Excess liquidity in China heating up
China Daily is reporting that their state’s banks have been loaning out money at a rate which has now exceeded their loan targets for the entire year:
Preliminary calculations showed that new lending was 1.53 trillion yuan, the central bank said on its website yesterday, bringing total lending this year to 7.4 trillion yuan, far exceeding the country’s initial full-year target of disbursing 5 trillion yuan in loans. Total lending so far this year amounted to almost one quarter of last year’s GDP.
This stands in stark contrast to the financial landscape in the US, where private lending has fallen yet again. In large part this was driven by government policies which lowered equity capital requirements on fixed assets such as infrastructure:
The surge in June loans is a result of the government’s decision to pare the equity capital requirement of fixed-asset investments in May, Liu Yuhui, director of the Center for Chinese Economic Evaluation at the Chinese Academy of Social Sciences, told China Daily.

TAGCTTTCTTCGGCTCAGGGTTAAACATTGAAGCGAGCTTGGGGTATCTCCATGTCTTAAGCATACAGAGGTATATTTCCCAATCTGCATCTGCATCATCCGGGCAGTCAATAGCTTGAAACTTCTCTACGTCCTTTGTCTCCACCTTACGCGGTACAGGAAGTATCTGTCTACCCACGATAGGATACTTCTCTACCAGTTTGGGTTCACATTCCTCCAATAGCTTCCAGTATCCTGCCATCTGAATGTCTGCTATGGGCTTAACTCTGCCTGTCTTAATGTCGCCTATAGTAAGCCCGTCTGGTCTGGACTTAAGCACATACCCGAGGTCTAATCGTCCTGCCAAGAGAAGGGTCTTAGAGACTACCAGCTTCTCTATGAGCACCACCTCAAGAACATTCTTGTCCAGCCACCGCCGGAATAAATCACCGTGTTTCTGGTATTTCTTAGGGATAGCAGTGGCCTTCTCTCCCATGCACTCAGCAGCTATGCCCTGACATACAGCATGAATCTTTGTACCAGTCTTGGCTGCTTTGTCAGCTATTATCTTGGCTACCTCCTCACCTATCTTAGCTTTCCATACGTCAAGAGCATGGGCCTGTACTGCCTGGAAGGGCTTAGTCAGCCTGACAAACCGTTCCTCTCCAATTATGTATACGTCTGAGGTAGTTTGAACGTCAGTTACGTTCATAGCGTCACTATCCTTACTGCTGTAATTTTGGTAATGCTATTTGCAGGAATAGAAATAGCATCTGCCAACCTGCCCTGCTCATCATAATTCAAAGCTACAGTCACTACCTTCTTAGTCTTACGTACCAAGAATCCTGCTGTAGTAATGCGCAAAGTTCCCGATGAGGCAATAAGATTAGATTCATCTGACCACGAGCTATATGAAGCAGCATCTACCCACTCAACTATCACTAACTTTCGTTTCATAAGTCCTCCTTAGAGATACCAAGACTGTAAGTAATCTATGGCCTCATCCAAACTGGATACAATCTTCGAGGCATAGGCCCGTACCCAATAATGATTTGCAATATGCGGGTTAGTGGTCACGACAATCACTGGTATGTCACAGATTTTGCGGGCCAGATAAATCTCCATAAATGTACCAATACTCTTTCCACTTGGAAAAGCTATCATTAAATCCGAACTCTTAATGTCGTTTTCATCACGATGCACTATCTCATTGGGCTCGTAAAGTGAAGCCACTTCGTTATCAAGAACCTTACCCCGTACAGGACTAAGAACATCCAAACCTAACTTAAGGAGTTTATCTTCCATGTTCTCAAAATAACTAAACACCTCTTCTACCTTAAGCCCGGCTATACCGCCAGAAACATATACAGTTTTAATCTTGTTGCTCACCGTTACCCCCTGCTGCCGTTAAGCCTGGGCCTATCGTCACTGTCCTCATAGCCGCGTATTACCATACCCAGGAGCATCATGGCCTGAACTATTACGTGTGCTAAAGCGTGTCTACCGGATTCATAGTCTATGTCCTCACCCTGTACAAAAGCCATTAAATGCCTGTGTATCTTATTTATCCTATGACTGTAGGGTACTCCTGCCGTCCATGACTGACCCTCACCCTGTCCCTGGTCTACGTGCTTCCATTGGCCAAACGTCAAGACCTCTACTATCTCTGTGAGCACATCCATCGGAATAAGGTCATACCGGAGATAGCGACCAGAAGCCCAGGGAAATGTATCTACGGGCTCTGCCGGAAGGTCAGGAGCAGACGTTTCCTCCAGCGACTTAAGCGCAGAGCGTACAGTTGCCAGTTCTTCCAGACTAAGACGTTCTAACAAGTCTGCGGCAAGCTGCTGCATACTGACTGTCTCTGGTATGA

The equity requirement for railway, road and metro projects was lowered to 25 percent from 35 percent, while the ratio for airport, port and inland shipping construction was lowered to 30 percent from 35 percent.
It may be difficult to perform a direct comparison between the US and China especially since I do not know how much capacity China still has for economic growth; it’s hard to tell if the inflated figures are due to genuine progress or speculation fueled by loose monetary policies. Nevertheless as has been said before, loose lending standards are something that I’d be worrying about. The less-than-transparent standards of China’s financial landscape are certainly giving me some jitters, especially when Singapore’s Temasek Holdings is still stepping up investments in China when liquidity is almost overflowing:
HONG KONG/SINGAPORE, July 9 (Reuters) – Singapore’s Temasek [TEM.UL] is in talks with a unit of Bank of China (601988.SS) (3988.HK) to launch a US$1 billion to US$2 billion investment fund to focus on fast-growing infrastructure projects across the vast nation, sources said on Thursday.
Let’s hope that all goes well. On a side note I wonder if the Austrians have said anything on this so far.